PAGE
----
MLB.com: America's pastime is higher tech than you think
Brandon Moss of the Oakland A's breaks his bat as he hits an RBI single in the seventh inning against the Los Angeles Angels on April 10, 2013 in Anaheim, California.
Baseball, with its passion for tradition, is more tech-savvy than you think. Major League Baseball is now working with wireless engineering company Qualcomm to let people have a better smartphone experience while crammed together at the ballpark. The company has also worked over the last decade to insure that things go smoothly for people who pay to watch games online.
MLB.com CEO Bob Bowman says things were different in the early, herky-jerky days of streaming.
"Way back when in 2002 when we first started streaming, our fans got herky-jerky, buffering, dark minutes, and they were paying subscriptions so they weren't really happy about that," Bowman says.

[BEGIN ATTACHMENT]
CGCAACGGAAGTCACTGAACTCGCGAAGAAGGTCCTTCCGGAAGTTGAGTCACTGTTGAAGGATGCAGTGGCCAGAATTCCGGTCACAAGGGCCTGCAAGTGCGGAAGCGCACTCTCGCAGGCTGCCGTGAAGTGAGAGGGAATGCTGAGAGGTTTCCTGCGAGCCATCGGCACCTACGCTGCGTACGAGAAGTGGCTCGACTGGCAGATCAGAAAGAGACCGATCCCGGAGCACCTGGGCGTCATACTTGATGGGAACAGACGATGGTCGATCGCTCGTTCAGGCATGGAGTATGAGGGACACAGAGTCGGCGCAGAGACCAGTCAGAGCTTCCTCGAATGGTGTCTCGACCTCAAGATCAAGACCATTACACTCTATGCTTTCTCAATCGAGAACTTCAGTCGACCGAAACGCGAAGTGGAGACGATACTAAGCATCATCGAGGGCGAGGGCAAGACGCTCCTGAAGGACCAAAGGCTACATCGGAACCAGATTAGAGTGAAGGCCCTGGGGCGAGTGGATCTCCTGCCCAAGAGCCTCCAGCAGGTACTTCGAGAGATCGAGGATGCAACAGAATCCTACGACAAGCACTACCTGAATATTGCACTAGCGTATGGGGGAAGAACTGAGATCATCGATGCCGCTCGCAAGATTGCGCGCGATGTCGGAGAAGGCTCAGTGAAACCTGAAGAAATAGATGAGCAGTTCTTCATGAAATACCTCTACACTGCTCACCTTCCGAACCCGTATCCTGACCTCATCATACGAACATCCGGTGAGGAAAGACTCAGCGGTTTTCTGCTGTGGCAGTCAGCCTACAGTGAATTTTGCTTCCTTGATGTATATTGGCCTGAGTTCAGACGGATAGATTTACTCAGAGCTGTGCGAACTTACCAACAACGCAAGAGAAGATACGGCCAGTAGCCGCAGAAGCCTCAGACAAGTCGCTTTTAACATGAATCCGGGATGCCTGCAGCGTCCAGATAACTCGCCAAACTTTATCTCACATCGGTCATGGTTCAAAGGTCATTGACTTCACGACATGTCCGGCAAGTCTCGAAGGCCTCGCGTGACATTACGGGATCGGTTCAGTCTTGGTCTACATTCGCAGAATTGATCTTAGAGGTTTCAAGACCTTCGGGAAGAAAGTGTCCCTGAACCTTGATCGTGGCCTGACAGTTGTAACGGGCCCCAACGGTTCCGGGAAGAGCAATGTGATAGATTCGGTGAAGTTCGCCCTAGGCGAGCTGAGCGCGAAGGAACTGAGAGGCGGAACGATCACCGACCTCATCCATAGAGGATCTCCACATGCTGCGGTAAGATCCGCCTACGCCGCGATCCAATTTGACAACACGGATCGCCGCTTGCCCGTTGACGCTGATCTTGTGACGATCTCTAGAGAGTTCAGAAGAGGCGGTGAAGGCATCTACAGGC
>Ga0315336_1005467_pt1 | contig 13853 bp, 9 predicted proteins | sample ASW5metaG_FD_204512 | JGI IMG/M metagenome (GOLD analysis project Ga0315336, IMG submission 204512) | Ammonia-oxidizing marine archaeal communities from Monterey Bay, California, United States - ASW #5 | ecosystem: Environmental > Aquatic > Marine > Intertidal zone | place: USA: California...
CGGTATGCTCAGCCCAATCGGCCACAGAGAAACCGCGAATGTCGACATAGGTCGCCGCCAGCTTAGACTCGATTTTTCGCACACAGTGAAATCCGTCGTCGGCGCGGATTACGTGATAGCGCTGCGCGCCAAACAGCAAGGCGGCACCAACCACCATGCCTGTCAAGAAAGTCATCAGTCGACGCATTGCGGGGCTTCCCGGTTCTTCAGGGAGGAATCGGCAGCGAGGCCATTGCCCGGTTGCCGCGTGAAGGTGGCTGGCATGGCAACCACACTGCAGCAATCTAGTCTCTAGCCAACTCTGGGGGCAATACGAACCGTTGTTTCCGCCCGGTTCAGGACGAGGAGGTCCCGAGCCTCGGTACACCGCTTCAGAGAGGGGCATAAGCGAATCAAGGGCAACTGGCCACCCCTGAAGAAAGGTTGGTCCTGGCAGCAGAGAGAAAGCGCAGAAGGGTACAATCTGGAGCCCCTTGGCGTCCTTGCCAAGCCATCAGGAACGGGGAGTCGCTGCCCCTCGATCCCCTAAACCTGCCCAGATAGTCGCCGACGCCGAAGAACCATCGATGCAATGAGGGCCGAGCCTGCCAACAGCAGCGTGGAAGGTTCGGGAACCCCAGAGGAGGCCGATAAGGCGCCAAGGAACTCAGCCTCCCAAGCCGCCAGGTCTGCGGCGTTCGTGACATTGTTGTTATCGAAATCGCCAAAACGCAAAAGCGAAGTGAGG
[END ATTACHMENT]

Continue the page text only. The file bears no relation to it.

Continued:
Thanks to breakthroughs in the years since, fans can now stream live baseball on their computer, cellphone, or tablet without all the bumps and breaks.
"It look[s] just like a High-Def game that you get through your cable operator," Bowman says.
To hear more about MLB.com's mobile strategy and plans for the off-season, click on the audio player above.